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G.W.F Hegel

Glyn Hughes’ Squashed Philosophers


Glyn Hughes’ Squashed Philosophers

The Condensed Edition of
G.W.F Hegel’s
The Philosophy of Religion
… in 3,500 words

“God is the absolute truth.”

DURING the thirteen years that Hegel held the chair of philosophy at Berlin he devoted the whole of his intellectual energy to his lectures. The rugged and uneven construction of much of his published work is to be explained by the fact that many of his books are editorial compilations from the notes of his students. This applies particularly to his Philosophy of Religion, Philosophy of History, and History of Philosophy. These defects in form detract somewhat from the value of the lectures as scientific treatises, but they have some compensating advantages, for, as Dr. Edward Caird remarked, ‘their very artlessness gives them something of the same stimulating and suggestive power which is attained by the consummate art of the Platonic dialogues.’ The Philosophy of Religion was published at Berlin in 1832


The Philosophy of Religion
The condensed version first published by Sir John Hammerton in 1919.
by Georg Wilhelm Friedrich Hegel, 1832
Squashed version edited by
Glyn Hughes © 2004


THE object of religion is the same as that of philosophy; it is the eternal verity itself in its objective existence; it is God. Nothing but God and the unfolding of God. Philosophy is not the wisdom of the world, but the knowledge of things which are not of this world. It is not the knowledge of external mass, of empirical life and existence, but of the eternal, of the nature of God, and of all which flows from His nature. For this nature ought to manifest and develop itself. Consequently, philosophy in unfolding religion merely unfolds itself, and in unfolding itself it unfolds religion.

In so far as philosophy is occupied with the eternal truth, the truth which is in and for itself; in so far as it is occupied with this as thinking spirit, rather than in an arbitrary fashion and in view of a particular interest, philosophy has the same sphere of activity as has religion. And if the religious consciousness aspires to abolish all that is peculiar to itself and to be absorbed in its object, the philosophic spirit likewise plunges with the same energy into its object and renounces all particularity.

Religion and philosophy are thus at one in having one and the same object. Philosophy, in fact, also is the adoration of God, it is religion; for, seeing that God is its object, it involves the same renunciation of every opinion and every thought that is arbitrary and subjective. Philosophy is, in consequence, identical with religion. Only it is religion in a peculiar manner, and this it is which distinguishes it from religion commonly so called. So philosophy and religion are both religion, and that which distinguishes one from the other is no more than the characteristic mode in which respectively they consider their object, God.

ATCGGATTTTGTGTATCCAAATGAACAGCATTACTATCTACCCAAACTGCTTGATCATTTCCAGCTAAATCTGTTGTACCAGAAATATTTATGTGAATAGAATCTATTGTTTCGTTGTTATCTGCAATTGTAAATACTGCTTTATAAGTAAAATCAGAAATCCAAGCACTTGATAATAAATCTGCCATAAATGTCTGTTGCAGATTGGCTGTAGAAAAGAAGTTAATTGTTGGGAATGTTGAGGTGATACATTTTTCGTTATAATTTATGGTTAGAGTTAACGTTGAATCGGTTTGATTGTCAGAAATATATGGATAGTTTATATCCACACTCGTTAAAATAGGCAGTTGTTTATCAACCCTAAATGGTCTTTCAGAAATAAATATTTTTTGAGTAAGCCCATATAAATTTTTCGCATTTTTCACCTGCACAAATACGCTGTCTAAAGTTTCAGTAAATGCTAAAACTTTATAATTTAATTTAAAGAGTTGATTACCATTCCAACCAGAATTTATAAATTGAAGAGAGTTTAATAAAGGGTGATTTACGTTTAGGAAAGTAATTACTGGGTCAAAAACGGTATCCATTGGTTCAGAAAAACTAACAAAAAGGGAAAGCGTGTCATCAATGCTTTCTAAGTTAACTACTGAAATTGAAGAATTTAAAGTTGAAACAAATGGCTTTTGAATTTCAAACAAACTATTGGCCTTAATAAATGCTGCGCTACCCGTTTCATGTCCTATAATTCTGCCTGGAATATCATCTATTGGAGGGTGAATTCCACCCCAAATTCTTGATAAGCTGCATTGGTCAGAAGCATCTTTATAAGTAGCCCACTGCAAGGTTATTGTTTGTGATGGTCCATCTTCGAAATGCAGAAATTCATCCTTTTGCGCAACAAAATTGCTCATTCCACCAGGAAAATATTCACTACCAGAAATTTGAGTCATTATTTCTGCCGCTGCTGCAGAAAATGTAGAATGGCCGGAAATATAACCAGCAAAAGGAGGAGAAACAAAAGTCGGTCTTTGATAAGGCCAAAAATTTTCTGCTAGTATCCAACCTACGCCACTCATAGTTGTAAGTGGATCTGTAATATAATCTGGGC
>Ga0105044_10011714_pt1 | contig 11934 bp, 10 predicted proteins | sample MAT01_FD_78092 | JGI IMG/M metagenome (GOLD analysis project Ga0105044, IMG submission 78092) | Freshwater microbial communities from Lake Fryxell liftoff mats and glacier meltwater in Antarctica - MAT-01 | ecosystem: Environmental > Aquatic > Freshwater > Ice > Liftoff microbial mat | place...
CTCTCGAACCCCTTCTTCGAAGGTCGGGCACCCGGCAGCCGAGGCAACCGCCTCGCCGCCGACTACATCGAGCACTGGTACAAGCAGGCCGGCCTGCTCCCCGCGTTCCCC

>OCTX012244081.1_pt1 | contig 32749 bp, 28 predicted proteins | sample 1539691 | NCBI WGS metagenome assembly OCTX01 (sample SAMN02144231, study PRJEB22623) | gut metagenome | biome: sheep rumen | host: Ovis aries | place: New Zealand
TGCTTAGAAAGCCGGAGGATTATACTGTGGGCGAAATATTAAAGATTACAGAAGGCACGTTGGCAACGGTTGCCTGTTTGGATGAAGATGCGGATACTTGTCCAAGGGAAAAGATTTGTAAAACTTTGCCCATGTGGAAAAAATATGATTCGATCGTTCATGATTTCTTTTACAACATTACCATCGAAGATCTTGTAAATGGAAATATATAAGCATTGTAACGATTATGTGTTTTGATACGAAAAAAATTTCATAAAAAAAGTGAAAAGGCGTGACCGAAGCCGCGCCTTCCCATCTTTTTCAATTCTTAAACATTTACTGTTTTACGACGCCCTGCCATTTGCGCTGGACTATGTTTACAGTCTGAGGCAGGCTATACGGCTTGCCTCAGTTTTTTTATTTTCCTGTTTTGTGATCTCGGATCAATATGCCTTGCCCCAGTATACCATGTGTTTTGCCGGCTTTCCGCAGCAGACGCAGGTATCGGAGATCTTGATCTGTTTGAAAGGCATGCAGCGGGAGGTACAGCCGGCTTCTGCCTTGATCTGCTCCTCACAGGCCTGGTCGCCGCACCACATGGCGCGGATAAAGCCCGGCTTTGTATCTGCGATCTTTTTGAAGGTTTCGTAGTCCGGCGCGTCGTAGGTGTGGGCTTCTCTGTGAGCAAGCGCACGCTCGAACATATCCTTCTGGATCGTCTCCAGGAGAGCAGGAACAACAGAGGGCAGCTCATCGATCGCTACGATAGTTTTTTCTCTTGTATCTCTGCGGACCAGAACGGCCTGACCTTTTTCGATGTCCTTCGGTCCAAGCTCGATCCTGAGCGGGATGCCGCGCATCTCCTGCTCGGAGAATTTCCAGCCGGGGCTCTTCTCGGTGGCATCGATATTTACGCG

Here is the difficulty of understanding how philosophy can make but one with religion, a difficulty which has even been mistaken for impossibility. Thence also arise the fears which philosophy inspires in theology and the hostile attitudes which they assume towards each other. What brings about this attitude is, on the side of theology, that for her philosophy does nothing but corrupt, pull down and profane the content of religion, and that she understands God in a totally different manner from that after which religion understands Him.

It is the same opposition which long ago among the Greeks caused a free and democratic people like the Athenians to burn books and to condemn Socrates. In our own day, however, this opposition is considered a thing which it is natural to admit – more natural indeed than the other opinion concerning the unity of religion and philosophy.

Diverse religions offer us, it is true, only too often the most bizarre and monstrous representations of the divine essence. But we must not confine ourselves to a superficial consideration and consequent rejection of these representations and the religious practices which follow upon them as being engendered by superstition, by error, or by imposture, or even by a simple piety, and so neglect their essential value. There is need to discover in these representations and in these practices their relation with truth.


FOR us, who have a religion, God is a familiar being, a substantial truth existing in our subjective consciousness. But, scientifically considered, God is a general and abstract term. The philosophy of religion it is which develops and grasps the divine nature and which teaches us what God is. God is a familiar idea, but an idea which has still to be scientifically developed.

The result of philosophic examination is that God is the absolute truth, the universal in and for itself, embracing all things and in which all things subsist. And in regard to this assertion, we may appeal in the first place to the religious consciousness, and to its conviction that God is the absolute truth whence all things proceed, whither they all return, upon which all things depend and in respect of which nothing can possess a true and absolute independence.

The heart may very well be full of this representation of God, but science is not built up of what is in the heart. The object of science is that which has arisen to the level of consciousness, and of thinking consciousness; in other words, which has attained the form of thought.